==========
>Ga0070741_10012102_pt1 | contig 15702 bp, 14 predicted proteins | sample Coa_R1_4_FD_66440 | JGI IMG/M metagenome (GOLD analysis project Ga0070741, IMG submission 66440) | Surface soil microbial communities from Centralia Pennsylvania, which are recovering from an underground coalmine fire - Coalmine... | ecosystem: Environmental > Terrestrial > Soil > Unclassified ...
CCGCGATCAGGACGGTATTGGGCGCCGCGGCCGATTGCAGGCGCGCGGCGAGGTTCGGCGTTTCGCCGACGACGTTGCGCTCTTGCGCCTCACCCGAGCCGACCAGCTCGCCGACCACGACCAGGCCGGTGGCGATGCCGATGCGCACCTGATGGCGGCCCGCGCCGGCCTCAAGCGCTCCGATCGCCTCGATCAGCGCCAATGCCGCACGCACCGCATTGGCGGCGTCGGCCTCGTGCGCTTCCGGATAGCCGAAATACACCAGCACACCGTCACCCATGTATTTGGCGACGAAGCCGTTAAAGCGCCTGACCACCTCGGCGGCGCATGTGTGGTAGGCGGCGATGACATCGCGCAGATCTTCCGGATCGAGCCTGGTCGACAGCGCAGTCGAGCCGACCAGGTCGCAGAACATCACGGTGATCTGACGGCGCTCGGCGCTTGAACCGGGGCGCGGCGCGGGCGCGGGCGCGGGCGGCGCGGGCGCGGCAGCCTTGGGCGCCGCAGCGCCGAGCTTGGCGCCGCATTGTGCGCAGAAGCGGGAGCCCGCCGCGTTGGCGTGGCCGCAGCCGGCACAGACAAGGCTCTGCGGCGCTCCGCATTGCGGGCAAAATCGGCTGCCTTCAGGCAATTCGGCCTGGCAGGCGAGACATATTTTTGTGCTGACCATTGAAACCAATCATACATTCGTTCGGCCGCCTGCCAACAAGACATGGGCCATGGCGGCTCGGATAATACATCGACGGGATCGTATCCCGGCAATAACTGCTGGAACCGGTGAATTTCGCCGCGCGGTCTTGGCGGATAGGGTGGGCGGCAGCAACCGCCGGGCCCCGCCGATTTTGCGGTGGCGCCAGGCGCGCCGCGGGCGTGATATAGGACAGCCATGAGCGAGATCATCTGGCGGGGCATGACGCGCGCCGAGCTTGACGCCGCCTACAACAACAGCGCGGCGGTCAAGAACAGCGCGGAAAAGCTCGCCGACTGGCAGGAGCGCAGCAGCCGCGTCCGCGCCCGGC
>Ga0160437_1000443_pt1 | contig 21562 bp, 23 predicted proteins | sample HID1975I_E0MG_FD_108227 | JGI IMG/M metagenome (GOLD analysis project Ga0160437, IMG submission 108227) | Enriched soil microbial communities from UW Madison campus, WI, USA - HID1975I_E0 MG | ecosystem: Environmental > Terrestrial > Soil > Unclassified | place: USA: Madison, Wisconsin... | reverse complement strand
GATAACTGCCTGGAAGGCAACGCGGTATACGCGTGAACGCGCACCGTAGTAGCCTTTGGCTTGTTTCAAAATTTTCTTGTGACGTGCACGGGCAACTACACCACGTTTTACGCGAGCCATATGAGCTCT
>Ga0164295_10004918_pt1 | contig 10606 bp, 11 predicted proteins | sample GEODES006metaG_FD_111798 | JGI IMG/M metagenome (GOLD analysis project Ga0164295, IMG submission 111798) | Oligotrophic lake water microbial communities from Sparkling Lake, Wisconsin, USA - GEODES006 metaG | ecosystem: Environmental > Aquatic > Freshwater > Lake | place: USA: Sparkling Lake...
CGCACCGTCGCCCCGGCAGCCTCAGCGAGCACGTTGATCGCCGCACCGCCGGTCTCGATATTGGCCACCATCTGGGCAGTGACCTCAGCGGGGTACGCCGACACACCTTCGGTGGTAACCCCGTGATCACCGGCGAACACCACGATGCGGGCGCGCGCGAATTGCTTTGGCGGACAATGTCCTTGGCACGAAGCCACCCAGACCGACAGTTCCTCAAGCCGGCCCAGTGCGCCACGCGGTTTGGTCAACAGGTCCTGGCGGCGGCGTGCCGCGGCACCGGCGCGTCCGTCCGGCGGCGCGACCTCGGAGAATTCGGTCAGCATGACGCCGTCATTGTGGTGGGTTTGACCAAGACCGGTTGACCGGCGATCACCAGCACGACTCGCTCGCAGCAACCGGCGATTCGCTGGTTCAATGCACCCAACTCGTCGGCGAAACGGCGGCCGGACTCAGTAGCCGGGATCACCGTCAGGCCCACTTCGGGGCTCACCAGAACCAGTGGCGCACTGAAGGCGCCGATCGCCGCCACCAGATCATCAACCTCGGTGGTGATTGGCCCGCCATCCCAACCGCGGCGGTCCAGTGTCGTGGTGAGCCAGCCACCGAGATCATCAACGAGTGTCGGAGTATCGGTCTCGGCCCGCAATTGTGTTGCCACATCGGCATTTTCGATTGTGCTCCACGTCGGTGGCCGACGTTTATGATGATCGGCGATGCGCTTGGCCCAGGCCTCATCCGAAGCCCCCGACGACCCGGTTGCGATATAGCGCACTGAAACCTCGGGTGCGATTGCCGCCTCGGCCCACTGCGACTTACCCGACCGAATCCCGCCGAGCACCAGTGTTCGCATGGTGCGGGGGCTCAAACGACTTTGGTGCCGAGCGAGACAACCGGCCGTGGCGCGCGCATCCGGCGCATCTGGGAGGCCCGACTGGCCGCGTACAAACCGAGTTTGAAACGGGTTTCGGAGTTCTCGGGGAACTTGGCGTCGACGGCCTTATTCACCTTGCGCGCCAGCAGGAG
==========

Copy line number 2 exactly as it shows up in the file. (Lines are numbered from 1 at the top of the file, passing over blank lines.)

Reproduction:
CCGCGATCAGGACGGTATTGGGCGCCGCGGCCGATTGCAGGCGCGCGGCGAGGTTCGGCGTTTCGCCGACGACGTTGCGCTCTTGCGCCTCACCCGAGCCGACCAGCTCGCCGACCACGACCAGGCCGGTGGCGATGCCGATGCGCACCTGATGGCGGCCCGCGCCGGCCTCAAGCGCTCCGATCGCCTCGATCAGCGCCAATGCCGCACGCACCGCATTGGCGGCGTCGGCCTCGTGCGCTTCCGGATAGCCGAAATACACCAGCACACCGTCACCCATGTATTTGGCGACGAAGCCGTTAAAGCGCCTGACCACCTCGGCGGCGCATGTGTGGTAGGCGGCGATGACATCGCGCAGATCTTCCGGATCGAGCCTGGTCGACAGCGCAGTCGAGCCGACCAGGTCGCAGAACATCACGGTGATCTGACGGCGCTCGGCGCTTGAACCGGGGCGCGGCGCGGGCGCGGGCGCGGGCGGCGCGGGCGCGGCAGCCTTGGGCGCCGCAGCGCCGAGCTTGGCGCCGCATTGTGCGCAGAAGCGGGAGCCCGCCGCGTTGGCGTGGCCGCAGCCGGCACAGACAAGGCTCTGCGGCGCTCCGCATTGCGGGCAAAATCGGCTGCCTTCAGGCAATTCGGCCTGGCAGGCGAGACATATTTTTGTGCTGACCATTGAAACCAATCATACATTCGTTCGGCCGCCTGCCAACAAGACATGGGCCATGGCGGCTCGGATAATACATCGACGGGATCGTATCCCGGCAATAACTGCTGGAACCGGTGAATTTCGCCGCGCGGTCTTGGCGGATAGGGTGGGCGGCAGCAACCGCCGGGCCCCGCCGATTTTGCGGTGGCGCCAGGCGCGCCGCGGGCGTGATATAGGACAGCCATGAGCGAGATCATCTGGCGGGGCATGACGCGCGCCGAGCTTGACGCCGCCTACAACAACAGCGCGGCGGTCAAGAACAGCGCGGAAAAGCTCGCCGACTGGCAGGAGCGCAGCAGCCGCGTCCGCGCCCGGC